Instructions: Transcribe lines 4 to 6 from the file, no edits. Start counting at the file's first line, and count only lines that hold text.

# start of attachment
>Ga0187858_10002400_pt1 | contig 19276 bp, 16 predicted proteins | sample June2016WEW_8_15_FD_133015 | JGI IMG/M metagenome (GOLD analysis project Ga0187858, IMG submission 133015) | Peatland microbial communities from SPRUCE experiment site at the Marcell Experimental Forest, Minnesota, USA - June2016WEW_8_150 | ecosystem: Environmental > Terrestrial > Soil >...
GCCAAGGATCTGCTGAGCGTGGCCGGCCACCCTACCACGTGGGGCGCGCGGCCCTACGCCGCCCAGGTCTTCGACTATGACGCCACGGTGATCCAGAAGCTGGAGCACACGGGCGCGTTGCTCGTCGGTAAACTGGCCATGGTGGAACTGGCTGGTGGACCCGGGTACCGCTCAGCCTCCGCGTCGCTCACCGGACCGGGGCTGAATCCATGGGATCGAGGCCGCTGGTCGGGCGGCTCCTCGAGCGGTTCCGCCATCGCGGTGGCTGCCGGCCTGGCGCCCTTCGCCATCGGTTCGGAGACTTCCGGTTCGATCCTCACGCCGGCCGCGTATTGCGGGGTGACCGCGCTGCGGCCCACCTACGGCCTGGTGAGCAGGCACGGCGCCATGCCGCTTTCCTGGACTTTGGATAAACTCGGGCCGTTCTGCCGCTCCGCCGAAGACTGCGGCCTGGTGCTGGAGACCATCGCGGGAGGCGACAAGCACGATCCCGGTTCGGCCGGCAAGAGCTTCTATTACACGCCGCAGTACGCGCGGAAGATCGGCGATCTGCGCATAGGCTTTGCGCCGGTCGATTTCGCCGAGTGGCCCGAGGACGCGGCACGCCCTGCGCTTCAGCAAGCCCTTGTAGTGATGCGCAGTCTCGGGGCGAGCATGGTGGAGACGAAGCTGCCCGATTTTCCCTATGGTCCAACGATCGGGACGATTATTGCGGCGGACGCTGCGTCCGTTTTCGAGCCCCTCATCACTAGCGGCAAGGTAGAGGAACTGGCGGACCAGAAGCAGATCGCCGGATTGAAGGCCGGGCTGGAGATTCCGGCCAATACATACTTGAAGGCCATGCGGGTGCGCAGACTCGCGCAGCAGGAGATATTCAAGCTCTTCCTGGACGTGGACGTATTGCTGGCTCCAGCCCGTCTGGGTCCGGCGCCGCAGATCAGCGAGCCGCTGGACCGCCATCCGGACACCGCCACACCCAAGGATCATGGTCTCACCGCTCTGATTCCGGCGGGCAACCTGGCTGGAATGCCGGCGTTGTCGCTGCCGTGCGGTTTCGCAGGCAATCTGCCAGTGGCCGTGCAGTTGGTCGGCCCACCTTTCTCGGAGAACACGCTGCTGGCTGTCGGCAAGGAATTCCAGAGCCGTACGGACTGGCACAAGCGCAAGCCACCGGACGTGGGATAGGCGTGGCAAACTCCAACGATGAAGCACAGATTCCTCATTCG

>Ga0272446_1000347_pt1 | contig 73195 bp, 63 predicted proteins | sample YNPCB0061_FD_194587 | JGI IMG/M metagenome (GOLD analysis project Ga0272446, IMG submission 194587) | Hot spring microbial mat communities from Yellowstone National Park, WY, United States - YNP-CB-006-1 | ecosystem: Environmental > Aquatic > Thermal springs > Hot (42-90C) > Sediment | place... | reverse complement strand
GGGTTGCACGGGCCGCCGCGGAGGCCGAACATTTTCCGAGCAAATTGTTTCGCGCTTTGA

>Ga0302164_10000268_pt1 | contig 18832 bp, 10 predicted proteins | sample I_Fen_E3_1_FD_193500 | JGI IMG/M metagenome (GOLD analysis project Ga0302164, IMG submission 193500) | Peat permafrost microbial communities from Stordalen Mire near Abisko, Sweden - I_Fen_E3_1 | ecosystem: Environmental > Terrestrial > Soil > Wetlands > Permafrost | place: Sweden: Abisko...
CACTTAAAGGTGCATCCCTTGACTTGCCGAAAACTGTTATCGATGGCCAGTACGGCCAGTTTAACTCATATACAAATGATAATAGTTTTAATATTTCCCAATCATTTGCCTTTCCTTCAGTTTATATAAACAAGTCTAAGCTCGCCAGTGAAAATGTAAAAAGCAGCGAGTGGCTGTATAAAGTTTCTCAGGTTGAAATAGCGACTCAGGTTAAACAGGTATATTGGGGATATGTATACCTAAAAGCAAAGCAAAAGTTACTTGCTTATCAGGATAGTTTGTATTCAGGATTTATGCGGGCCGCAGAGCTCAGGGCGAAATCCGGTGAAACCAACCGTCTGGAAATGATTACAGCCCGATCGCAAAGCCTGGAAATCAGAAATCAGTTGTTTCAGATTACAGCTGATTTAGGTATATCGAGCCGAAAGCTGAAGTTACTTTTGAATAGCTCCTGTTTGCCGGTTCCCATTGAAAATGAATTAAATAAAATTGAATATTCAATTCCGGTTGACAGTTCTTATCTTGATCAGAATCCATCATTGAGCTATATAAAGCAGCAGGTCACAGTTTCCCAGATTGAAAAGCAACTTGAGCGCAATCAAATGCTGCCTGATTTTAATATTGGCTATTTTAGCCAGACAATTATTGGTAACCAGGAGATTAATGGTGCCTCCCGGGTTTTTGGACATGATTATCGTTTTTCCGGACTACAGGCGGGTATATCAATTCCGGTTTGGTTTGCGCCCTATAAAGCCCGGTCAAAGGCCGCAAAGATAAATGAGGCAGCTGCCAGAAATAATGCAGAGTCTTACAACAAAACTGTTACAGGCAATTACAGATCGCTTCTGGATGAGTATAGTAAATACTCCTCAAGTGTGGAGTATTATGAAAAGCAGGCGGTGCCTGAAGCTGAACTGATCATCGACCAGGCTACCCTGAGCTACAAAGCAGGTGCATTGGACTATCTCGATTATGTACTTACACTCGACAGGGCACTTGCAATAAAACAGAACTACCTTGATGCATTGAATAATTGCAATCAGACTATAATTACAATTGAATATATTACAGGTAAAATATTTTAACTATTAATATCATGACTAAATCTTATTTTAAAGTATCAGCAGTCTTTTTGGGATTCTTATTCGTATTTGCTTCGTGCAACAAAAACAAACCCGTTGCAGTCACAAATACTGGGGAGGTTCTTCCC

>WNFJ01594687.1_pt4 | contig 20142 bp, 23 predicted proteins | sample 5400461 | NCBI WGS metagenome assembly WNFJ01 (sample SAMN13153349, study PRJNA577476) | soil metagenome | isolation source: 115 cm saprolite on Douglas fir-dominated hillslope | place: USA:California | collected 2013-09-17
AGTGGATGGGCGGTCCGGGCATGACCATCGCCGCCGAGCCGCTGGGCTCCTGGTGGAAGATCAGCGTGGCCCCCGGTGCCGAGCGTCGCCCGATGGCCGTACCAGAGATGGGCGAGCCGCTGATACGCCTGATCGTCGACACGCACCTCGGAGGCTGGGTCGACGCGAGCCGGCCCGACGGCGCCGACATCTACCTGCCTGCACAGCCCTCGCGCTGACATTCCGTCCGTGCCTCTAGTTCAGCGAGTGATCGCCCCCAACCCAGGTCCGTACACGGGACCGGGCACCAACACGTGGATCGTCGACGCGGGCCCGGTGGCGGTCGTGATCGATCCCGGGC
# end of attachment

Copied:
GGGTTGCACGGGCCGCCGCGGAGGCCGAACATTTTCCGAGCAAATTGTTTCGCGCTTTGA

>Ga0302164_10000268_pt1 | contig 18832 bp, 10 predicted proteins | sample I_Fen_E3_1_FD_193500 | JGI IMG/M metagenome (GOLD analysis project Ga0302164, IMG submission 193500) | Peat permafrost microbial communities from Stordalen Mire near Abisko, Sweden - I_Fen_E3_1 | ecosystem: Environmental > Terrestrial > Soil > Wetlands > Permafrost | place: Sweden: Abisko...
CACTTAAAGGTGCATCCCTTGACTTGCCGAAAACTGTTATCGATGGCCAGTACGGCCAGTTTAACTCATATACAAATGATAATAGTTTTAATATTTCCCAATCATTTGCCTTTCCTTCAGTTTATATAAACAAGTCTAAGCTCGCCAGTGAAAATGTAAAAAGCAGCGAGTGGCTGTATAAAGTTTCTCAGGTTGAAATAGCGACTCAGGTTAAACAGGTATATTGGGGATATGTATACCTAAAAGCAAAGCAAAAGTTACTTGCTTATCAGGATAGTTTGTATTCAGGATTTATGCGGGCCGCAGAGCTCAGGGCGAAATCCGGTGAAACCAACCGTCTGGAAATGATTACAGCCCGATCGCAAAGCCTGGAAATCAGAAATCAGTTGTTTCAGATTACAGCTGATTTAGGTATATCGAGCCGAAAGCTGAAGTTACTTTTGAATAGCTCCTGTTTGCCGGTTCCCATTGAAAATGAATTAAATAAAATTGAATATTCAATTCCGGTTGACAGTTCTTATCTTGATCAGAATCCATCATTGAGCTATATAAAGCAGCAGGTCACAGTTTCCCAGATTGAAAAGCAACTTGAGCGCAATCAAATGCTGCCTGATTTTAATATTGGCTATTTTAGCCAGACAATTATTGGTAACCAGGAGATTAATGGTGCCTCCCGGGTTTTTGGACATGATTATCGTTTTTCCGGACTACAGGCGGGTATATCAATTCCGGTTTGGTTTGCGCCCTATAAAGCCCGGTCAAAGGCCGCAAAGATAAATGAGGCAGCTGCCAGAAATAATGCAGAGTCTTACAACAAAACTGTTACAGGCAATTACAGATCGCTTCTGGATGAGTATAGTAAATACTCCTCAAGTGTGGAGTATTATGAAAAGCAGGCGGTGCCTGAAGCTGAACTGATCATCGACCAGGCTACCCTGAGCTACAAAGCAGGTGCATTGGACTATCTCGATTATGTACTTACACTCGACAGGGCACTTGCAATAAAACAGAACTACCTTGATGCATTGAATAATTGCAATCAGACTATAATTACAATTGAATATATTACAGGTAAAATATTTTAACTATTAATATCATGACTAAATCTTATTTTAAAGTATCAGCAGTCTTTTTGGGATTCTTATTCGTATTTGCTTCGTGCAACAAAAACAAACCCGTTGCAGTCACAAATACTGGGGAGGTTCTTCCC